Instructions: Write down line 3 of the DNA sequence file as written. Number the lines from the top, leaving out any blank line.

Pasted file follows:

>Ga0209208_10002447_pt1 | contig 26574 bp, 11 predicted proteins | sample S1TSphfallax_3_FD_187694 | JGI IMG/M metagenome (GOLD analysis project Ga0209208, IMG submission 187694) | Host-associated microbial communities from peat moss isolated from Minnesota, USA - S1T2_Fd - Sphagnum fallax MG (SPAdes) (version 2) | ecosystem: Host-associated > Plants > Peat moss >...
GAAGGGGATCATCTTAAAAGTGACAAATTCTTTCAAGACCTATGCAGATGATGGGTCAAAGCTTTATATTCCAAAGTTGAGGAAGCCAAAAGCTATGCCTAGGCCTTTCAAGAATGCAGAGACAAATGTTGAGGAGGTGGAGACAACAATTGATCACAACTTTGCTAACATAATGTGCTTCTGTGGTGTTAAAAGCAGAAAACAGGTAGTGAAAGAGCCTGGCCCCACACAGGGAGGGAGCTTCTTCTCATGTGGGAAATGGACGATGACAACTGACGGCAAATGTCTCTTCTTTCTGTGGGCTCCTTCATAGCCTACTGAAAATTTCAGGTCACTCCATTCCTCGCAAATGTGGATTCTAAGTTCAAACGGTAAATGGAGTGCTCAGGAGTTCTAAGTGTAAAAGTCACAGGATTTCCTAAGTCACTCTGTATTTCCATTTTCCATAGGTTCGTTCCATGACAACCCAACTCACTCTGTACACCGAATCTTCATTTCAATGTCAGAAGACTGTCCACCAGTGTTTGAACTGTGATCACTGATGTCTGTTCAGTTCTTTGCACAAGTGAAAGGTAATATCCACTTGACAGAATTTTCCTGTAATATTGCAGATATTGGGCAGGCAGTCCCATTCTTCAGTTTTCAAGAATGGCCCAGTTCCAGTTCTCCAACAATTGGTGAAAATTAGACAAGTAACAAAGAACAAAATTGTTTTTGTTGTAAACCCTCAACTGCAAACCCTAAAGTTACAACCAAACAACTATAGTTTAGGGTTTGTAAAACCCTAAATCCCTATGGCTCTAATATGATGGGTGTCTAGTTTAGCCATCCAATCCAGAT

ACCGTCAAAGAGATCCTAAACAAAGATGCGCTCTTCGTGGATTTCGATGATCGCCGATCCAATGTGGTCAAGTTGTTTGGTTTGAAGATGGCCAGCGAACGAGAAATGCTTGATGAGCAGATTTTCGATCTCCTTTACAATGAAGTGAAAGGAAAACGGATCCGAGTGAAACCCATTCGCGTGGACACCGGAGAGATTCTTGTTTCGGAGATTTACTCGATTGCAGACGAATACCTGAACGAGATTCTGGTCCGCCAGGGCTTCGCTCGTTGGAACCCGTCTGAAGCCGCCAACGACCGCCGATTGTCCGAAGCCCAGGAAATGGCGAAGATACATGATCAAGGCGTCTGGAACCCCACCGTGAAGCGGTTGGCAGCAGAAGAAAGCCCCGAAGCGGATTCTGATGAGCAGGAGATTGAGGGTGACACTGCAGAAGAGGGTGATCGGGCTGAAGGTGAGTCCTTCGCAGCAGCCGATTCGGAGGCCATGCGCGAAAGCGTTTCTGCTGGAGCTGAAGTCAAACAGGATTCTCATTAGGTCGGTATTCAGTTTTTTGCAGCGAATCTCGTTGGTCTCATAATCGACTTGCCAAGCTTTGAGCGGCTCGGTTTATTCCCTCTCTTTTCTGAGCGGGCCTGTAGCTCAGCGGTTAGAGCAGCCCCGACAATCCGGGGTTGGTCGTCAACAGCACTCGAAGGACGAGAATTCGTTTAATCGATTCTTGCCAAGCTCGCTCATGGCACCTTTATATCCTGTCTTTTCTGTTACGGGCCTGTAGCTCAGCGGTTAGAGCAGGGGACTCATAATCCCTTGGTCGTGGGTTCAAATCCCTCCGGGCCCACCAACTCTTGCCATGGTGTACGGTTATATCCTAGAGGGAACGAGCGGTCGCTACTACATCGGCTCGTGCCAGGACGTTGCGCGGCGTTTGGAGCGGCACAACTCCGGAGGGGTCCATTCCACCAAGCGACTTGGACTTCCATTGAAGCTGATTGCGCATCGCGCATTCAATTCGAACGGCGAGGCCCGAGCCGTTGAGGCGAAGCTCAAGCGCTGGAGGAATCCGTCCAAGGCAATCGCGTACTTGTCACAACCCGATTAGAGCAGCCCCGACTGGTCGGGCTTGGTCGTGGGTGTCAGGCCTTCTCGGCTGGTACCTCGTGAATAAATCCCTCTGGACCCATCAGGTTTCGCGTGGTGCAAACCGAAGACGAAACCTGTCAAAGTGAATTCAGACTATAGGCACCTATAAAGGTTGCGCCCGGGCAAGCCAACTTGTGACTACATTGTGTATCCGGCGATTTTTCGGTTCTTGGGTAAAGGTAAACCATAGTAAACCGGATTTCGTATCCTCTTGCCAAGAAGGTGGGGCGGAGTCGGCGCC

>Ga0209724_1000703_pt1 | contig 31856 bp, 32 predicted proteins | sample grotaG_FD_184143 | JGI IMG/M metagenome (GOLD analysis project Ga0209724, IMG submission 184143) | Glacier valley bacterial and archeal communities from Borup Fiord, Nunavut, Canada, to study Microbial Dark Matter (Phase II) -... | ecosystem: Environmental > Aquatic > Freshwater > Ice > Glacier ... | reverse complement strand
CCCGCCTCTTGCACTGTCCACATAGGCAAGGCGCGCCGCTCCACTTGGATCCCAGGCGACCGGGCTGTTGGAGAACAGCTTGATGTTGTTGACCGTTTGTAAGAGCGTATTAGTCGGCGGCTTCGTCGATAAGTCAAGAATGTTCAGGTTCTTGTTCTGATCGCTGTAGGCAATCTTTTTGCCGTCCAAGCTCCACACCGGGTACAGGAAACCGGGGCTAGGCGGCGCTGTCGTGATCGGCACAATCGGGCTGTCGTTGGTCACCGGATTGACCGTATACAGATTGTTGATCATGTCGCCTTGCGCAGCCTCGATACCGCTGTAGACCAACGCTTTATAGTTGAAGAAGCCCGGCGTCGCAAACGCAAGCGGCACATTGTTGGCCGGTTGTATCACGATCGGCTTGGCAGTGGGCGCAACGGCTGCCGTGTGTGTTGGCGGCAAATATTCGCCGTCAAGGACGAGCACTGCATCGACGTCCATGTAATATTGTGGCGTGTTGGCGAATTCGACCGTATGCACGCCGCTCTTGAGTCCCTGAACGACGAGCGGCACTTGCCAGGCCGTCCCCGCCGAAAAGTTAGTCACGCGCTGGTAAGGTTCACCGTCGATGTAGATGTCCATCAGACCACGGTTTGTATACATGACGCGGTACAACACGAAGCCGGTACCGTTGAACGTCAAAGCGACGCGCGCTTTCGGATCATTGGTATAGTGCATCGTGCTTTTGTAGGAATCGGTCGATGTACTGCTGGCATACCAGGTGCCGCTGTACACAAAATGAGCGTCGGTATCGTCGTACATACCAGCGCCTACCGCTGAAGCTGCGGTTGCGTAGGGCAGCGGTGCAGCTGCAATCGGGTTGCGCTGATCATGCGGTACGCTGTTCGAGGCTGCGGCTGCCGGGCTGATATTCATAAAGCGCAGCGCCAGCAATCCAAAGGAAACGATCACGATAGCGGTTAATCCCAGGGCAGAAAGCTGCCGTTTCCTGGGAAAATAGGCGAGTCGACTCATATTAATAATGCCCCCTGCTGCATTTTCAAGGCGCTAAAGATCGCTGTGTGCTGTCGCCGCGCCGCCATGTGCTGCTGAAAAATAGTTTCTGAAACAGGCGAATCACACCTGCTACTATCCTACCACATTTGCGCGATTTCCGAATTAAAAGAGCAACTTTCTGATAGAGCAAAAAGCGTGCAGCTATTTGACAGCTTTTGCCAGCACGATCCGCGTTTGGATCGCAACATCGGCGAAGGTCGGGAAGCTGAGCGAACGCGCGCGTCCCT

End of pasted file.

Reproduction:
ACCGTCAAAGAGATCCTAAACAAAGATGCGCTCTTCGTGGATTTCGATGATCGCCGATCCAATGTGGTCAAGTTGTTTGGTTTGAAGATGGCCAGCGAACGAGAAATGCTTGATGAGCAGATTTTCGATCTCCTTTACAATGAAGTGAAAGGAAAACGGATCCGAGTGAAACCCATTCGCGTGGACACCGGAGAGATTCTTGTTTCGGAGATTTACTCGATTGCAGACGAATACCTGAACGAGATTCTGGTCCGCCAGGGCTTCGCTCGTTGGAACCCGTCTGAAGCCGCCAACGACCGCCGATTGTCCGAAGCCCAGGAAATGGCGAAGATACATGATCAAGGCGTCTGGAACCCCACCGTGAAGCGGTTGGCAGCAGAAGAAAGCCCCGAAGCGGATTCTGATGAGCAGGAGATTGAGGGTGACACTGCAGAAGAGGGTGATCGGGCTGAAGGTGAGTCCTTCGCAGCAGCCGATTCGGAGGCCATGCGCGAAAGCGTTTCTGCTGGAGCTGAAGTCAAACAGGATTCTCATTAGGTCGGTATTCAGTTTTTTGCAGCGAATCTCGTTGGTCTCATAATCGACTTGCCAAGCTTTGAGCGGCTCGGTTTATTCCCTCTCTTTTCTGAGCGGGCCTGTAGCTCAGCGGTTAGAGCAGCCCCGACAATCCGGGGTTGGTCGTCAACAGCACTCGAAGGACGAGAATTCGTTTAATCGATTCTTGCCAAGCTCGCTCATGGCACCTTTATATCCTGTCTTTTCTGTTACGGGCCTGTAGCTCAGCGGTTAGAGCAGGGGACTCATAATCCCTTGGTCGTGGGTTCAAATCCCTCCGGGCCCACCAACTCTTGCCATGGTGTACGGTTATATCCTAGAGGGAACGAGCGGTCGCTACTACATCGGCTCGTGCCAGGACGTTGCGCGGCGTTTGGAGCGGCACAACTCCGGAGGGGTCCATTCCACCAAGCGACTTGGACTTCCATTGAAGCTGATTGCGCATCGCGCATTCAATTCGAACGGCGAGGCCCGAGCCGTTGAGGCGAAGCTCAAGCGCTGGAGGAATCCGTCCAAGGCAATCGCGTACTTGTCACAACCCGATTAGAGCAGCCCCGACTGGTCGGGCTTGGTCGTGGGTGTCAGGCCTTCTCGGCTGGTACCTCGTGAATAAATCCCTCTGGACCCATCAGGTTTCGCGTGGTGCAAACCGAAGACGAAACCTGTCAAAGTGAATTCAGACTATAGGCACCTATAAAGGTTGCGCCCGGGCAAGCCAACTTGTGACTACATTGTGTATCCGGCGATTTTTCGGTTCTTGGGTAAAGGTAAACCATAGTAAACCGGATTTCGTATCCTCTTGCCAAGAAGGTGGGGCGGAGTCGGCGCC